Molecular basis for pacemaker cells in epithelia

M. Fatima Leite, Keiji Hirata, Thomas Pusl, Angela D. Burgstahler, Keisuke Okazaki, J. Miguel Ortega, Alfredo M. Goes, Marco A.M. Prado, David C. Spray, Michael H. Nathanson

Research output: Contribution to journalArticlepeer-review

47 Scopus citations


Intercellular signaling is highly coordinated in excitable tissues such as heart, but the organization of intercellular signaling in epithelia is less clear. We examined Ca2+ signaling in hepatoma cells expressing the hepatocyte gap junction protein connexin32 (cx32) or the cardiac gap junction protein cx43, plus a fluorescently tagged V1a vasopressin receptor (V1aR). Release of inositol 1,4,5-trisphosphate (InsP3) in wild type cells increased Ca2+ in the injected cell but not in neighboring cells, while the Ca2+ signal spread to neighbors when gap junctions were expressed. Photorelease of caged Ca2+ rather than InsP3 resulted in a small increase in Ca2+ that did not spread to neighbors with or without gap junctions. However, photorelease of Ca2+ in cells stimulated with low concentrations of vasopressin resulted in a much larger increase in Ca2+, which spread to neighbors via gap junctions. Cells expressing tagged V1aR similarly had increased sensitivity to vasopressin, and could signal to neighbors via gap junctions. Higher concentrations of vasopressin elicited Ca2+ signals in all cells. In cx32 or cx43 but not in wild type cells, this signaling was synchronized and began in cells expressing the tagged V1aR Thus, intercellular Ca2+ signals in epithelia are organized by three factors: 1) InsP3 must be generated in each cell to support a Ca2+ signal in that cell; 2) gap junctions are necessary to synchronize Ca2+ signals among cells; and 3) cells with relatively increased expression of hormone receptor will initiate Ca2+ signals and thus serve as pacemakers for their neighbors. Together, these factors may allow epithelia to act in an integrated, organ-level fashion rather than as a collection of isolated cells.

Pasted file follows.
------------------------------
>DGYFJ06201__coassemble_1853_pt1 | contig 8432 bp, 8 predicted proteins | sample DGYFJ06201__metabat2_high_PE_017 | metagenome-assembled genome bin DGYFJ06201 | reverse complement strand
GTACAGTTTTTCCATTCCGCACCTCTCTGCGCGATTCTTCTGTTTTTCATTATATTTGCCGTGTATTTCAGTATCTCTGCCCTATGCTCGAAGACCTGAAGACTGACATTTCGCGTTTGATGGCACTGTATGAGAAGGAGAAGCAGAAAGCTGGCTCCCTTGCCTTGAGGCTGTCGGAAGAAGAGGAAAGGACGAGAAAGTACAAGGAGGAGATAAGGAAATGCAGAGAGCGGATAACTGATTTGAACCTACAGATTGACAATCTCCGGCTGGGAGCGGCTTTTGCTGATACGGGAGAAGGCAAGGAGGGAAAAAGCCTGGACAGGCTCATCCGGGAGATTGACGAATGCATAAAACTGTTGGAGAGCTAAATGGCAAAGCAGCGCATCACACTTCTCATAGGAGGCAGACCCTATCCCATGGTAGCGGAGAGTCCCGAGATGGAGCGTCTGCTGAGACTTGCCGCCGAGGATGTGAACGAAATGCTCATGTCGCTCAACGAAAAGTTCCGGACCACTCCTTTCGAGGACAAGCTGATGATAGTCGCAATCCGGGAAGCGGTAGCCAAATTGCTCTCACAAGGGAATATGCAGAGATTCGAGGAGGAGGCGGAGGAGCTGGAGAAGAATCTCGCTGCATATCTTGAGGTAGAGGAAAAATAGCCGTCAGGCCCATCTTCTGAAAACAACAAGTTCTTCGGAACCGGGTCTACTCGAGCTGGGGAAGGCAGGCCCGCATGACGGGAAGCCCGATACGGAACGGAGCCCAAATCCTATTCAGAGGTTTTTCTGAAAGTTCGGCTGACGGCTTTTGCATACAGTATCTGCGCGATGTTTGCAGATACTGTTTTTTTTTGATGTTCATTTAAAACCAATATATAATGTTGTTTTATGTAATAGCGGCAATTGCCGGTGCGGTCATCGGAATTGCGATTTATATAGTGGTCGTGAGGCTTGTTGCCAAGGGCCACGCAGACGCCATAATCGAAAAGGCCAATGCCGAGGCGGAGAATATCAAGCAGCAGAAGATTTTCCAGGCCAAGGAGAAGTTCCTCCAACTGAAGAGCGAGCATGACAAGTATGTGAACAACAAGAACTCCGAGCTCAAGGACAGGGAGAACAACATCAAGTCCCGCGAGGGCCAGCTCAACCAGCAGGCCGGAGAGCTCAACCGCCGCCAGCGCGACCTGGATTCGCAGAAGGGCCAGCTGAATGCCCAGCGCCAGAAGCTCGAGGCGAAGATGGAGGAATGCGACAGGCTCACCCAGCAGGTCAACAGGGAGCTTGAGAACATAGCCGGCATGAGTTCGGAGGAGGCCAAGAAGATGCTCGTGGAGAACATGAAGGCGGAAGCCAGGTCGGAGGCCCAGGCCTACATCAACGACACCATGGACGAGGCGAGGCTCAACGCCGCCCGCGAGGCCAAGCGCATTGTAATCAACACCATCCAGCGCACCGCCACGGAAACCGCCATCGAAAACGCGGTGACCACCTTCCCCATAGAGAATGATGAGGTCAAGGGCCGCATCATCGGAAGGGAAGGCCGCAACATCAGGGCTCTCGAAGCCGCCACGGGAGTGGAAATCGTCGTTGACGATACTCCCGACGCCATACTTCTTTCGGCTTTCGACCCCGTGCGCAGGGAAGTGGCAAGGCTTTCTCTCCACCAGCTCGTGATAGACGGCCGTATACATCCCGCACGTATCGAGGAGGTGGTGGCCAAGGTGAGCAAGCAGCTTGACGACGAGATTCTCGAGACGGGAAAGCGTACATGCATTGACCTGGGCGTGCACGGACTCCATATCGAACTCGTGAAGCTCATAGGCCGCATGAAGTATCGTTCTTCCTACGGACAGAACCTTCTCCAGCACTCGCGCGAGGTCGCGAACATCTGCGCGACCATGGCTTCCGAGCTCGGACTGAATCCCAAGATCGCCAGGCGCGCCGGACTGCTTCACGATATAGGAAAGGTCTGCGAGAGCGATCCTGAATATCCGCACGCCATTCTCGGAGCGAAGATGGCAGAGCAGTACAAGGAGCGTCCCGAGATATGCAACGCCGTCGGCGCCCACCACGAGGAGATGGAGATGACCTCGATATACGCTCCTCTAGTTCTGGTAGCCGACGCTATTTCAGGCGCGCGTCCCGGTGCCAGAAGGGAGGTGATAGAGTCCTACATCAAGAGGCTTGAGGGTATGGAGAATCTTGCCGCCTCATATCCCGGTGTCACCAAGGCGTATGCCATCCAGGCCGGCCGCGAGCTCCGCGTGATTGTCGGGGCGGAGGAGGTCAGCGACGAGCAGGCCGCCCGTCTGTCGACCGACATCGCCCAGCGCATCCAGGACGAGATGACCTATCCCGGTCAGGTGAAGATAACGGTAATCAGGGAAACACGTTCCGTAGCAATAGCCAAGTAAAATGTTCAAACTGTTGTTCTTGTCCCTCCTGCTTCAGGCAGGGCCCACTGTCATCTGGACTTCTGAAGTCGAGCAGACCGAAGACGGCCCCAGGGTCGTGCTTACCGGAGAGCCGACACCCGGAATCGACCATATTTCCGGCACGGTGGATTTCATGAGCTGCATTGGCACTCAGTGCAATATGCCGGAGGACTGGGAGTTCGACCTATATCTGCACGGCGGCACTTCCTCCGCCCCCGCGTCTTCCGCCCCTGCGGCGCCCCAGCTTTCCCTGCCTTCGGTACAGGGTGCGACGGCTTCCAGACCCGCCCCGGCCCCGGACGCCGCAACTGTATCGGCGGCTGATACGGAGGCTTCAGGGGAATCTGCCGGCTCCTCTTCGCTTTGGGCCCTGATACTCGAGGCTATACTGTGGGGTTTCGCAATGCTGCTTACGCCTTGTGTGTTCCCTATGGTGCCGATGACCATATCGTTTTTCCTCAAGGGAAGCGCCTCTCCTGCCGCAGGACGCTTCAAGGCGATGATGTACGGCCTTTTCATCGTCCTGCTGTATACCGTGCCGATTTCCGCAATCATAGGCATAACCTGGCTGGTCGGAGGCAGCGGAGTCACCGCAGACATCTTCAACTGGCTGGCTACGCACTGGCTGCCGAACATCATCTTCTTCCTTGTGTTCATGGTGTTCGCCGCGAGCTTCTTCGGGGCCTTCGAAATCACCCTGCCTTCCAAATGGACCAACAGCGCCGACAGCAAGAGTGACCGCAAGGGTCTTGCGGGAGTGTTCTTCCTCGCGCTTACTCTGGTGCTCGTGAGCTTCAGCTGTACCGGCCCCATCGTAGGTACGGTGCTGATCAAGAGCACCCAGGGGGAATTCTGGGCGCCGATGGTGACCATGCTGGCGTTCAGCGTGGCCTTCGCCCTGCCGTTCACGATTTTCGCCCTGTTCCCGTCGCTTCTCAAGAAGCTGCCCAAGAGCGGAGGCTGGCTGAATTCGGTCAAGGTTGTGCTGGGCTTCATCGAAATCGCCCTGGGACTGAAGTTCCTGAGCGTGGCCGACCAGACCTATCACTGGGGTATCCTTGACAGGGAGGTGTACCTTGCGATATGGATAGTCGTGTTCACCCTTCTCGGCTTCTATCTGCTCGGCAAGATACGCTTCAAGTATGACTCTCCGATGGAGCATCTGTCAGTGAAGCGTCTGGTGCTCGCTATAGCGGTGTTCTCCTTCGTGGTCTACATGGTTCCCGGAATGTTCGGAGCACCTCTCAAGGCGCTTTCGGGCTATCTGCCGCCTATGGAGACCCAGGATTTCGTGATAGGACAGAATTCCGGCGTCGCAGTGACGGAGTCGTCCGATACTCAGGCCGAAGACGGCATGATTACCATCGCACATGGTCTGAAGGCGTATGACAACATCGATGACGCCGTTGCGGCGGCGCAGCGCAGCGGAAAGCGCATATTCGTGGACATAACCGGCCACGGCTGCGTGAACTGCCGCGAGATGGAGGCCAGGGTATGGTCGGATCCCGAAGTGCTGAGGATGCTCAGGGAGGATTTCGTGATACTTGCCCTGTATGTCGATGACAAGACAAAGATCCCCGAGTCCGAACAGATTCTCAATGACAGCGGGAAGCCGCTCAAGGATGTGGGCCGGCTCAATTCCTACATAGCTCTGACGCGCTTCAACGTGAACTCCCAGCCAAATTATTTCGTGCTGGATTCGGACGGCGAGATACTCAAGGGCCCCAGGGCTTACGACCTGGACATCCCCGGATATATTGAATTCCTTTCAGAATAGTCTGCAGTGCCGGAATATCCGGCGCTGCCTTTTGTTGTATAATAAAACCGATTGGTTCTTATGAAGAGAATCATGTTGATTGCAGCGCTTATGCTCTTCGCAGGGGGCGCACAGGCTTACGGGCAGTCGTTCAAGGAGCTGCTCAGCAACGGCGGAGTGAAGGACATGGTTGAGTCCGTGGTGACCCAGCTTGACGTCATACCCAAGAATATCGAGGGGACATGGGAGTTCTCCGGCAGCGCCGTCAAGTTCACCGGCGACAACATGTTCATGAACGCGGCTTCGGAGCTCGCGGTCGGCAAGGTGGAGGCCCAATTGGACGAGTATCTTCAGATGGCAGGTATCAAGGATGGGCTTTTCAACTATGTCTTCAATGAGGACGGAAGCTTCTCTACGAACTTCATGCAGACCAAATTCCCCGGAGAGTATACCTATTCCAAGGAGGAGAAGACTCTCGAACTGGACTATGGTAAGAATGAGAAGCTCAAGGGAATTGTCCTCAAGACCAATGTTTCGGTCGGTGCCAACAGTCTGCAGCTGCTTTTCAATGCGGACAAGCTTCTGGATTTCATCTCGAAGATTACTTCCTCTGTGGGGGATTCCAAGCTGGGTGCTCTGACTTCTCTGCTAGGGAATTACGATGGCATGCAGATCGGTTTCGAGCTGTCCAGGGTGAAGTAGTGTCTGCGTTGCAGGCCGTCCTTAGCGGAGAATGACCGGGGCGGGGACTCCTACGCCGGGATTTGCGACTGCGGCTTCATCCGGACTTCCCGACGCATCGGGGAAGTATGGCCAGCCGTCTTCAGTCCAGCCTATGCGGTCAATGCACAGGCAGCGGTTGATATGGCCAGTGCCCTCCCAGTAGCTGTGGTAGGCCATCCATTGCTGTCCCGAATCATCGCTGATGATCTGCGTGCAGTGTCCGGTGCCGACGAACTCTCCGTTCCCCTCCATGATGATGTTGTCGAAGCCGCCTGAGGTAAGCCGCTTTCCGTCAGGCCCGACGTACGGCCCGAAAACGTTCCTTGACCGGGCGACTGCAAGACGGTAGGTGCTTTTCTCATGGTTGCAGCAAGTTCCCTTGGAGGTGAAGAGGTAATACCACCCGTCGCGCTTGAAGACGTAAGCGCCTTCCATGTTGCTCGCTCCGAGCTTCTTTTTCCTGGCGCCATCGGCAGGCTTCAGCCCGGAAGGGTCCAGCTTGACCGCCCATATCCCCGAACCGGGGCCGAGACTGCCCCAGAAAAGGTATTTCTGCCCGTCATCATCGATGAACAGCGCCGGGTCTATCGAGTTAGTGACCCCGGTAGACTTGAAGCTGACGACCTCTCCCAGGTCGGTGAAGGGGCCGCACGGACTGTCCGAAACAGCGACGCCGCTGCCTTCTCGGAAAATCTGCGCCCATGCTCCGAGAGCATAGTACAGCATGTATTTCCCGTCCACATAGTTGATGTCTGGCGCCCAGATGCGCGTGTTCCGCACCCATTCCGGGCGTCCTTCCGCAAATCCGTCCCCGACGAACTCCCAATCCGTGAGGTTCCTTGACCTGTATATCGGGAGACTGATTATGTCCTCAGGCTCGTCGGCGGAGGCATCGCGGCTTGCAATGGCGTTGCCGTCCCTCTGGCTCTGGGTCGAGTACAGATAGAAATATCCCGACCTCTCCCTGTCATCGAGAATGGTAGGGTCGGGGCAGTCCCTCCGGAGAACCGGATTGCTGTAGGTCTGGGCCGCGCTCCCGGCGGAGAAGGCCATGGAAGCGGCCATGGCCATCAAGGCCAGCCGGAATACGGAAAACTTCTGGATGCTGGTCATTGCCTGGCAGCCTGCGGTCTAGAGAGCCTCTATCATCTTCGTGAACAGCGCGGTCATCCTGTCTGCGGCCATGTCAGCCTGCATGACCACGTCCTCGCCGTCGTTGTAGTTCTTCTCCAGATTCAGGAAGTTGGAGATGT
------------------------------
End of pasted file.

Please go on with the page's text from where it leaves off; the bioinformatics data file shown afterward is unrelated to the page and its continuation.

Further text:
Original languageEnglish (US)
Pages (from-to)16313-16323
Number of pages11
JournalJournal of Biological Chemistry
Issue number18
StatePublished - May 3 2002

ASJC Scopus subject areas

  • Biochemistry
  • Molecular Biology
  • Cell Biology


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